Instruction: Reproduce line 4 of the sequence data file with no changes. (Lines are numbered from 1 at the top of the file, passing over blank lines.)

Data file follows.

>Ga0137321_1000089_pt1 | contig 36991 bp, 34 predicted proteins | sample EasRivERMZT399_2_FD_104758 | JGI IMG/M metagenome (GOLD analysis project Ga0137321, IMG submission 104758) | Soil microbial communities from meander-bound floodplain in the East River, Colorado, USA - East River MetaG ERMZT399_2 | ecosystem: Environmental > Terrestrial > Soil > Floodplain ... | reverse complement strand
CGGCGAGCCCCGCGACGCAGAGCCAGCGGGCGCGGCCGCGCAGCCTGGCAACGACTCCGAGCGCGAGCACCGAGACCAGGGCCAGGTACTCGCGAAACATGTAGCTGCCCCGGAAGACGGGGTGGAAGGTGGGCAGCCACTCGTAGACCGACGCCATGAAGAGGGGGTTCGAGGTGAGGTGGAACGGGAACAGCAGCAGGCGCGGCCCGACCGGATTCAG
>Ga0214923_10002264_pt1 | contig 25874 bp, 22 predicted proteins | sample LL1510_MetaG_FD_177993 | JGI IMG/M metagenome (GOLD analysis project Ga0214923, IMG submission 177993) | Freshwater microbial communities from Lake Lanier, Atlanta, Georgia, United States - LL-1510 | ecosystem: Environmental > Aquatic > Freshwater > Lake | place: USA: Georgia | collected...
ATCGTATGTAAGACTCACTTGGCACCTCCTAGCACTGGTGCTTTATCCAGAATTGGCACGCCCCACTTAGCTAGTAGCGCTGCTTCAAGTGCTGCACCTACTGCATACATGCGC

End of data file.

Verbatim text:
ATCGTATGTAAGACTCACTTGGCACCTCCTAGCACTGGTGCTTTATCCAGAATTGGCACGCCCCACTTAGCTAGTAGCGCTGCTTCAAGTGCTGCACCTACTGCATACATGCGC